HARARE (Reuters) - Zimbabwean President Robert Mugabe said on Friday his country's military and other security services were supporting different candidates to succeed him, warning that this could ruin the ruling party.
Speaking at an annual conference of his ruling ZANU-PF party in the resort town of Victoria Falls, Mugabe, 91, said one of the major problems confronting the party was ambitious officials angling for positions, which was destabilizing the organization.
One of the last from a political generation that included the late South African president Nelson Mandela, Mugabe is expected to be confirmed at the conference as ZANU-PF candidate for the next presidential election in 2018, when he will be 94.
The next ZANU-PF elective conference is in 2019, when a new leader will be chosen.
Senior military sources in the southern African nation say the security establishment is deeply loyal to Mugabe, whom they see as the main stabilizing figure in the country and the ruling party. They however have different views on who should takeover from Mugabe when he either retires or dies.
"People were coming to me asking whether it is good that the military, the police, the intelligence are meddling and standing behind different candidates. Let's stop that completely, we are ruining the party that way," Mugabe said in a televised speech.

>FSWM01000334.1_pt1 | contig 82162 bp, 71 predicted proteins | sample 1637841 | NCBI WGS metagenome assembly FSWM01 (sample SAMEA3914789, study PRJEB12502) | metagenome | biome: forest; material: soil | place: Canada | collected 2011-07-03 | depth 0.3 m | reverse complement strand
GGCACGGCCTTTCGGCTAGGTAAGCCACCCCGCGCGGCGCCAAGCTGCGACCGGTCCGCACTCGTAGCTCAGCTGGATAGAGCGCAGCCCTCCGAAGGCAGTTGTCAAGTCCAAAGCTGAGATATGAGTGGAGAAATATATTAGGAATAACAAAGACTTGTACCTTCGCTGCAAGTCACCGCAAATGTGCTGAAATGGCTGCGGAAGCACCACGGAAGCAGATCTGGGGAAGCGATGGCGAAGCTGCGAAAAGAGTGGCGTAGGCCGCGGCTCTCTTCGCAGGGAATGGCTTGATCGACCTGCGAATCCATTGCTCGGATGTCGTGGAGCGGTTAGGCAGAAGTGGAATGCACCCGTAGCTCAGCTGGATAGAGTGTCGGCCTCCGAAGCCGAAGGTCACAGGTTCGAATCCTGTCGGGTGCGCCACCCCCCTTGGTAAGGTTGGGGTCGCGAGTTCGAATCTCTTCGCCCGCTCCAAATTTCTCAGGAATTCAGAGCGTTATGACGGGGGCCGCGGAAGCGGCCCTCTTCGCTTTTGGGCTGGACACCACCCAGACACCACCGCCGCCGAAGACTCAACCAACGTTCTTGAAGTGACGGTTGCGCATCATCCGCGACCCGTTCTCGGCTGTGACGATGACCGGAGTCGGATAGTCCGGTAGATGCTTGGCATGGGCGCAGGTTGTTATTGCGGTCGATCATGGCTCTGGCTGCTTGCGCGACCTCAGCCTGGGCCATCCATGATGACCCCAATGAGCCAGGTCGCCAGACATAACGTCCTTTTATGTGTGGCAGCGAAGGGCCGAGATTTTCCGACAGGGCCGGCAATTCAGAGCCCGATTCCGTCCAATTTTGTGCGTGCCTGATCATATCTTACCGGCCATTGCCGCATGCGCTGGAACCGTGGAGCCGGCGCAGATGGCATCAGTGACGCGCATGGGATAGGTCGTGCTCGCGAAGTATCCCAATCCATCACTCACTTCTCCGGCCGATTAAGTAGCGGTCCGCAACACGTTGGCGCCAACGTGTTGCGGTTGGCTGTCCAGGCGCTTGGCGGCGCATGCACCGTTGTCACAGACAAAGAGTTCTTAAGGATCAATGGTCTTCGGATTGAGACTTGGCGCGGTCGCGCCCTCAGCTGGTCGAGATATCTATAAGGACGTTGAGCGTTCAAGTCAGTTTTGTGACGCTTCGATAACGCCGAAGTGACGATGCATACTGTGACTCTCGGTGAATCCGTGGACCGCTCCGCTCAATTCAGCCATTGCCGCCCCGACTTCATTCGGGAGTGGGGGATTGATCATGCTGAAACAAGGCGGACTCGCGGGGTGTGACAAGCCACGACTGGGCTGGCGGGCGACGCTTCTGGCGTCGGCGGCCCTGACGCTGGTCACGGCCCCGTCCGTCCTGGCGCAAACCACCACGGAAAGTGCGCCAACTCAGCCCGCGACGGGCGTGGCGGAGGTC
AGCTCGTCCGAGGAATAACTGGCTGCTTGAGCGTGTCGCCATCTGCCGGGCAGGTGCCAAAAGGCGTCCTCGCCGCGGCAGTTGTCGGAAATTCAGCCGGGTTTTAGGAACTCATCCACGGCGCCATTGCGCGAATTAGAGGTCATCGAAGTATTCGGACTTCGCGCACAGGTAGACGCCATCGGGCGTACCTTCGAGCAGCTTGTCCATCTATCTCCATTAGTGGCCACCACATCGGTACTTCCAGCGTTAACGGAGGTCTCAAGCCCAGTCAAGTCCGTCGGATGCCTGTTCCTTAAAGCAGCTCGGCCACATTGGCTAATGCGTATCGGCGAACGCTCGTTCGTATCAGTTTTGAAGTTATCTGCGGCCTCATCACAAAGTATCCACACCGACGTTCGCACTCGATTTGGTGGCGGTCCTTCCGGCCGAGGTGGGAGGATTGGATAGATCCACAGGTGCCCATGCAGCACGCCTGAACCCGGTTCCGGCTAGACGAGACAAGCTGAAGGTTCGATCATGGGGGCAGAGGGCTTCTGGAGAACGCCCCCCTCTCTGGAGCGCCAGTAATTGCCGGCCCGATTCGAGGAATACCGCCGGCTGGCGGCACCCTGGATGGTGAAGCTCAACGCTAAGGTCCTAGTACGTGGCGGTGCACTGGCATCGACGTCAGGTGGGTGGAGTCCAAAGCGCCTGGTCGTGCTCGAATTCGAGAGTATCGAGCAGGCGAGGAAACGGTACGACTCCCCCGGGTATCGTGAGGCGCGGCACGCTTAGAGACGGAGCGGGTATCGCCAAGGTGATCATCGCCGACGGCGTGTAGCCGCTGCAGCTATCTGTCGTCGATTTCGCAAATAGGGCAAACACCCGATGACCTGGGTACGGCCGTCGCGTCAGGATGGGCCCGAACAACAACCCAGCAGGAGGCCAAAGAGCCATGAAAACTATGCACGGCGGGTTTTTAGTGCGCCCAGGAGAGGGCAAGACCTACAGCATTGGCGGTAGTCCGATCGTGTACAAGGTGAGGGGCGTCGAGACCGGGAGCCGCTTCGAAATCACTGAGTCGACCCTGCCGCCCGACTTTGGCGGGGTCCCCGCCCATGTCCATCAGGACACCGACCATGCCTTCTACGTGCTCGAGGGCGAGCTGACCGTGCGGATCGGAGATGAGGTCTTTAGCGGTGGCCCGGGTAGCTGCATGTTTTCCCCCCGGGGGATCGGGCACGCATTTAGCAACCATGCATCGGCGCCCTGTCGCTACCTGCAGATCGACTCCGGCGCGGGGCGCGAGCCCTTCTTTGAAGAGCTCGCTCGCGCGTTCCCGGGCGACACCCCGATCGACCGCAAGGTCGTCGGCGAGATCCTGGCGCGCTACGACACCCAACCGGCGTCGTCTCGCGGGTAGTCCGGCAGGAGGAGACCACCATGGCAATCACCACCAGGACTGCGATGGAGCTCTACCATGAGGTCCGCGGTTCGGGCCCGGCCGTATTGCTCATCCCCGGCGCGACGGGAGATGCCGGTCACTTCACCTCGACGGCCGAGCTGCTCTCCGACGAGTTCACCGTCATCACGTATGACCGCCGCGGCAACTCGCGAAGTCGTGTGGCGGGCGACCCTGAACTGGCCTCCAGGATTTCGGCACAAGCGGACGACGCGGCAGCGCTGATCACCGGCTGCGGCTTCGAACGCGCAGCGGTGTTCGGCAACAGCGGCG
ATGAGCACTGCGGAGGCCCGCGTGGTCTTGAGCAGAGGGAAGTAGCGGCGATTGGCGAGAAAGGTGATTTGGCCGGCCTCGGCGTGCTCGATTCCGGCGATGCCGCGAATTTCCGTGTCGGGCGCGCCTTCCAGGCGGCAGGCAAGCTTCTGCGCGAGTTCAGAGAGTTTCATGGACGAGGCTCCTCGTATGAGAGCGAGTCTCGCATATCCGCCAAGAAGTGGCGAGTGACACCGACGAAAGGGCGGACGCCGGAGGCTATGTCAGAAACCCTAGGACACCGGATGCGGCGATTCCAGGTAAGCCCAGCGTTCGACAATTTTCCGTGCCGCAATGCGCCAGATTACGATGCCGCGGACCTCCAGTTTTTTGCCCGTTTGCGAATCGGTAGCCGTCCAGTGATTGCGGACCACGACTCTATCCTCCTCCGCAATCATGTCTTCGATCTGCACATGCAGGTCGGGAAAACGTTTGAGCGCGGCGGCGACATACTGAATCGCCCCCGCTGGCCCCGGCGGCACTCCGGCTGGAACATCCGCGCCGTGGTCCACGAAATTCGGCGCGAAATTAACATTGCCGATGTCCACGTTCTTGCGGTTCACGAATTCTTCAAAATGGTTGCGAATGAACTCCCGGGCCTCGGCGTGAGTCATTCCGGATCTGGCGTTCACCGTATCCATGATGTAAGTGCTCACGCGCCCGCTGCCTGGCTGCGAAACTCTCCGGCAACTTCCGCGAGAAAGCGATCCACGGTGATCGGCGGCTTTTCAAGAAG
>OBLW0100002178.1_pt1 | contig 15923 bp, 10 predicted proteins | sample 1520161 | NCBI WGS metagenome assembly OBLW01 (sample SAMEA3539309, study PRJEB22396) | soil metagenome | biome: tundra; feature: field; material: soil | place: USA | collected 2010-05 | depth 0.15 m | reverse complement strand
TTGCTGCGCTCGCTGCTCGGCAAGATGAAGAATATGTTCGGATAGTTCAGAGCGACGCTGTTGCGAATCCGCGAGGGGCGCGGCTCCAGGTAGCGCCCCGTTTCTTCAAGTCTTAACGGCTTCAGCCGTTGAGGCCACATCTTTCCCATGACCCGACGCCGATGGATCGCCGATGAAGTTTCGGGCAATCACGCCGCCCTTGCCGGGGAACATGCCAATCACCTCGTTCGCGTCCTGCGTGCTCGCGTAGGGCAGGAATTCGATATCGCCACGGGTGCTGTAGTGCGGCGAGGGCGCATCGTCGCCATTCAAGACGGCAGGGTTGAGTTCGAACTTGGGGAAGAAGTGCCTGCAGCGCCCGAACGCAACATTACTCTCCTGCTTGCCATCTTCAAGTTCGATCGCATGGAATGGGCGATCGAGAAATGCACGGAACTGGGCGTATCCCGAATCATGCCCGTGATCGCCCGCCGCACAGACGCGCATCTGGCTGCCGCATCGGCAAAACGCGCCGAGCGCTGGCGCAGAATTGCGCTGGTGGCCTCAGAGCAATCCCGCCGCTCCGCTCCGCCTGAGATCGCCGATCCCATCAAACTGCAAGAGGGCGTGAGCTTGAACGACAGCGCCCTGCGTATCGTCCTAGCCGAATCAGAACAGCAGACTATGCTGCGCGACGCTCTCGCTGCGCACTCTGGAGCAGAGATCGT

Africa's oldest leader, Mugabe is the only ruler the nation has known since independence from Britain in 1980.
Political analysts say Mugabe has positioned himself to be president for life while his wife Grace, who was propelled into the top echelons of the ruling party last year, has emerged as a ZANU-PF power broker in her own right.
Mugabe is presiding over an economy that is struggling to emerge from a catastrophic recession between 1999-2008 and is grappling with low prices of commodity exports and a drought that has left a third of the population in need of food aid.
Reporting by MacDonald Dzirutwe; Editing by James Macharia and Tom Heneghan